or expression. 3. In the most exemplary man- . 32. Has not the slightest foun

dation. 4. The atrocious wickedness. 33. In order to preserve our health 5. The inhuman barbarity.

it is necessary. 6. The nefarious traffick. + 34. We should always speak. 7. The indolent habits.

35. Can neither be respected nor 8. The frightful ravages.

esteemed. 9. Just and generous principles. 36. Deserves our commiseration. 10. Were mingled.

* 37. Is the first duty of children at 11. Great advantage may be de school. rived.

38. The most insignificant and 12. Menaced with a loud voice.

trifling. 13. Invasion of our rights. 39. It is the duty of children. 14. Fertility of invention.

40. If we wish to excel. 15. Patience and perseverance. 41. Are uncouth and disgusting. 16. Was inundated.

42. Is a description of the earth. 17. The importance of.

43. Teaches us to speak properly 18. Are of no great consequence.

and write correctly. 19. Pay particular attention to. 44. Are the productions of warm 20. Be very anxious.

climates. 21. The acquisition of knowledge. 45. Where the sun never rises. 22. The value of education. 46. Are fleeting and changeable. 23. Can be useful to few persons 47. Are ridiculous in the extreme. only.

48. There is a great difference 24. Naturally tend.

between. 25. The beneficial influence. - 49. Condemned to die. 26. The baneful effects.

50. Invincible repugnance. 27. The most important.

51. He found himself surround28. A good character.

ed. 29. Young children are apt.

52. How vast are the resources. 30. The duties of children at 53. I would surely. school are.

54. I had rather.

*55. As far as the eye could reach. 64. Feel an anxious solicitude.

56. Overgrown with verdure. 65. We anticipate with pleasure. +57. Evinces remarkable sagacity. 66. The effects of intemperance. 58. After feasting my eyes.

67. Can easily discover. 59. Commendable diligence. 68. Shall readily find. 60. Is undoubtedly true.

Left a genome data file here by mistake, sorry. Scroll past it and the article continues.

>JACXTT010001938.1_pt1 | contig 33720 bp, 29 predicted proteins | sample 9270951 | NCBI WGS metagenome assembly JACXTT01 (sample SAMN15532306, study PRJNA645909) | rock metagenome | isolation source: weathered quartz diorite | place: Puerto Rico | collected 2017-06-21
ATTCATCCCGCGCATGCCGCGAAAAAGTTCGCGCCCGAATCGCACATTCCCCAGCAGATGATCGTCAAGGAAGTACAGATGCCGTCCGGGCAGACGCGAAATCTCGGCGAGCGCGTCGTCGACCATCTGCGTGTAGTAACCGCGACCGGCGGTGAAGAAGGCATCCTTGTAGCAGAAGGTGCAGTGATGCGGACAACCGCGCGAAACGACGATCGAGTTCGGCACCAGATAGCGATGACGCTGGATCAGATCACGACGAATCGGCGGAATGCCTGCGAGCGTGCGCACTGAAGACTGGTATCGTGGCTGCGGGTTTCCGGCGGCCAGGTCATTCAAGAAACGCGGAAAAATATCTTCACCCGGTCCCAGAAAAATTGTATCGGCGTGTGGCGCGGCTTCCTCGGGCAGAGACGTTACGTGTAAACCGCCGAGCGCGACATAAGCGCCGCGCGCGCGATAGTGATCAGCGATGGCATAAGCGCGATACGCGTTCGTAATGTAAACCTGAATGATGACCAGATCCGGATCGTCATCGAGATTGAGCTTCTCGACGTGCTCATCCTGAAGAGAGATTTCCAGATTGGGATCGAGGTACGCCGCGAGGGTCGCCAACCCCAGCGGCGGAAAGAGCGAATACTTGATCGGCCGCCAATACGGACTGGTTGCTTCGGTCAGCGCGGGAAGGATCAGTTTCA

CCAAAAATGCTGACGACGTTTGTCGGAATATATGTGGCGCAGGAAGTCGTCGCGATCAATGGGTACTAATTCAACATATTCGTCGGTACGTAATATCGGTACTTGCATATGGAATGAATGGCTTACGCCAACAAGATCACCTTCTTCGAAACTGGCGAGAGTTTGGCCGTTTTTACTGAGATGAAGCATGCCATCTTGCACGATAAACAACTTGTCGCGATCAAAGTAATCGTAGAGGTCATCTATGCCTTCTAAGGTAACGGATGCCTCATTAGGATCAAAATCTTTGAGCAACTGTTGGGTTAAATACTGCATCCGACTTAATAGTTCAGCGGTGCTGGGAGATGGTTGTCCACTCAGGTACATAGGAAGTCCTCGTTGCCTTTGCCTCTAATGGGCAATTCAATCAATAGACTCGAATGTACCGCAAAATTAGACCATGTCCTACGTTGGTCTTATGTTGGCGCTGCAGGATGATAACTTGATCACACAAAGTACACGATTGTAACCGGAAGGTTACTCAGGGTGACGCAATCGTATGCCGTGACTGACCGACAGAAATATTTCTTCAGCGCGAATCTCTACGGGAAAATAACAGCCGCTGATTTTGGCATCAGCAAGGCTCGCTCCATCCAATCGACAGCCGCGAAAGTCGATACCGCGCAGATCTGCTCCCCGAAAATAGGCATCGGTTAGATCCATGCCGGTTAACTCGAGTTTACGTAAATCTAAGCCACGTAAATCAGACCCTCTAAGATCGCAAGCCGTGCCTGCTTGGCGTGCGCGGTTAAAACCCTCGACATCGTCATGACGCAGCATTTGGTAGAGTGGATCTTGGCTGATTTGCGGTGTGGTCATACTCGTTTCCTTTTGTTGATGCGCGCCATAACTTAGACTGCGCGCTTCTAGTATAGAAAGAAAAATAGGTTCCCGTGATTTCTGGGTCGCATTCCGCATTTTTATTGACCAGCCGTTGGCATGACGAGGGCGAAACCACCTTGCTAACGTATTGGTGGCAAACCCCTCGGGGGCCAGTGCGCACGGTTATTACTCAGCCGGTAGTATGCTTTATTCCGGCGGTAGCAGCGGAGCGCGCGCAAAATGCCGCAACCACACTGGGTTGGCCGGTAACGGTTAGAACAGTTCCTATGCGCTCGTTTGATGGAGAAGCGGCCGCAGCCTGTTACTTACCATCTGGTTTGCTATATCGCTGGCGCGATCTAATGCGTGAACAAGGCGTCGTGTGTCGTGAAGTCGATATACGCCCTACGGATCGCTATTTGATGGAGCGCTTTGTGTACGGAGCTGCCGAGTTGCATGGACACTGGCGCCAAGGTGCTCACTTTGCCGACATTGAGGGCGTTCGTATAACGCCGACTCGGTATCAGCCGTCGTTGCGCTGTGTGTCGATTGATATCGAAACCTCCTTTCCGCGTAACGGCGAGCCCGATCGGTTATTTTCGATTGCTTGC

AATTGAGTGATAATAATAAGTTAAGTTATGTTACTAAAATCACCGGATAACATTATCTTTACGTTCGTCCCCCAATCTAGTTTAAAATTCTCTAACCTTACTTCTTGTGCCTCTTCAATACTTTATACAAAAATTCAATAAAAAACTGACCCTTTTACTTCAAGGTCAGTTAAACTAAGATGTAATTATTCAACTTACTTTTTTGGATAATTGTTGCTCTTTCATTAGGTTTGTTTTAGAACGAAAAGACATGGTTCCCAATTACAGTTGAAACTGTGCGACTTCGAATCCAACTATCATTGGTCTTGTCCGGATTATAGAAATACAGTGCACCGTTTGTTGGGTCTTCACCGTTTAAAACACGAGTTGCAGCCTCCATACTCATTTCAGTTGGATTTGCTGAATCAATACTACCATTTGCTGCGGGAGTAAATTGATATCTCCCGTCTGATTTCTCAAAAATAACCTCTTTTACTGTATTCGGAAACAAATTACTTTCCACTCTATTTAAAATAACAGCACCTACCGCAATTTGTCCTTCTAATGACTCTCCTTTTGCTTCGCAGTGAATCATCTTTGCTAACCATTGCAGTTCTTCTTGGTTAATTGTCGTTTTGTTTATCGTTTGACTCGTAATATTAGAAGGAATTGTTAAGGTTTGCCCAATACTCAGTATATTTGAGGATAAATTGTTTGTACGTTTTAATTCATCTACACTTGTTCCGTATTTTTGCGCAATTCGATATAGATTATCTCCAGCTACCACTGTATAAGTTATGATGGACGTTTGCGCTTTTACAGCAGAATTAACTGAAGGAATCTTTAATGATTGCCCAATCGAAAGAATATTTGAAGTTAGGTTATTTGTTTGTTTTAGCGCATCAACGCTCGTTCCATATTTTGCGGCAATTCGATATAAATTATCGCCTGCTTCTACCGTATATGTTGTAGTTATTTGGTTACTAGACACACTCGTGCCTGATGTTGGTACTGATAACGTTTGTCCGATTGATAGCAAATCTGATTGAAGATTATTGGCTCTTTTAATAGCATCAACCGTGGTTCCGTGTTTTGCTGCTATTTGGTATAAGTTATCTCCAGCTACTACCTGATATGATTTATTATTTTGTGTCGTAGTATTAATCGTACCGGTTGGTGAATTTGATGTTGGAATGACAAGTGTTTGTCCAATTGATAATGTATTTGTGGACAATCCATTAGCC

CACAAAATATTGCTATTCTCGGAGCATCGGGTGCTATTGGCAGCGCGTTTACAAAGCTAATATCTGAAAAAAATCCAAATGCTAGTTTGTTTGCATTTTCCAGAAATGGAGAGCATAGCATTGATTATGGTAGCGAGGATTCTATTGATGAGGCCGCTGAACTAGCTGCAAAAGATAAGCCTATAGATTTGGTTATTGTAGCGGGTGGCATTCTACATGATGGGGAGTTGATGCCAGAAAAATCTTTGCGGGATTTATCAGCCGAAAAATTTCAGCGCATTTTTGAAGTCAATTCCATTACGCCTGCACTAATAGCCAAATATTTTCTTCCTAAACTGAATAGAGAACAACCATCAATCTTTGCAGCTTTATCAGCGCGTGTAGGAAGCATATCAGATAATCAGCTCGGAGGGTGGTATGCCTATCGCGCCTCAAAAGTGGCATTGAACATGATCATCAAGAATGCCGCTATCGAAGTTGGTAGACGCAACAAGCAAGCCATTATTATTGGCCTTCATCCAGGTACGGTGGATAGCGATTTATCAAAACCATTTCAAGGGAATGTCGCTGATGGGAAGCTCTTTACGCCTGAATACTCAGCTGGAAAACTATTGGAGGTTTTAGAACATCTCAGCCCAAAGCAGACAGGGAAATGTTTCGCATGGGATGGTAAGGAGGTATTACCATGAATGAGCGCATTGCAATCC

69. Can easily discern. 61. Overspread with verdure. 70. Confine our attention. 62. Undervalue the advantages 71. Is seldom unrewarded. 63. Duly appreciate.

72. Is inexcusable.


Use of words, continued. Supply the words that are omitted in the following sentences, and make sense of the sentences.


1. His father was


his request. 2. The boys applied themselves to their lessons with 3. No one should

he enjoys. 4. Parents

for the welfare of their children.

5. A faithful discharge of duty Supplying the words omitted, the sentences may be read, 1. His father was induced to grant his request. Or, His father was obliged, (or compelled) to deny his request. 2.' The boys applied themselves to their lessons with commendable diligence.

3. No one should undervalue the advantages he enjoys.

4. Parents feel an anxious solicitude for the welfare of their children.

5. A faithful discharge of duty is seldom unrewarded.

N. B. The pupil is given to understand that any other words which would make good sense may be used.


1. We seldom forget the

- which are

- by our friends,

2. Mankind cannot without

3. Be kind and to your companions not 4. If you conduct yourself in a - and

manner, you will procure

the and the of all who know you.


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5. When you have a difficult to perform - you must not say you cannot

it; but exert all your and use your best ; for what man has done can again be by man.

6. By carefully observing the proper discharge of your duties, you will gain the of your superiors; the

and of your equals; and the and - of all who are your inferiors. All that know you, will and

you. Your example will be as a pattern of and behaviour. You will be and in every period, station and circumstance in



; and your name will be

when you are in your grave. 7. Nothing can — for the want of modesty; without it beauty is and wit

8. Ignorance and are the only things of which we need be ashamed. Avoid these, and you may what company you will. All men pursue

and would be

if they knew how. 10. Many men mistake the

for the of virtue; and are not so much

of good

as the


11. It is required of all men that they live and

in this world. 12. The consciousness that the eye of - is always upon us should

us to

diligence in the of our duties, and make us remember the and the

of our situation. 13. No pleasures can be

unless we are willing to the full for their enjoyment. 14. If you - to obtain the

of others, you must not their interests or

their failings. Your own happiness cannot be augmented by the faults of others, neither can your be promoted by their 15. Virtue and will secure all the

of this life. Religion will us under the

of the world, and

us for that which is 16. Geography teaches us

; it describes the

; and, in its connection with astronomy, explains the difference of

in the various parts of the world.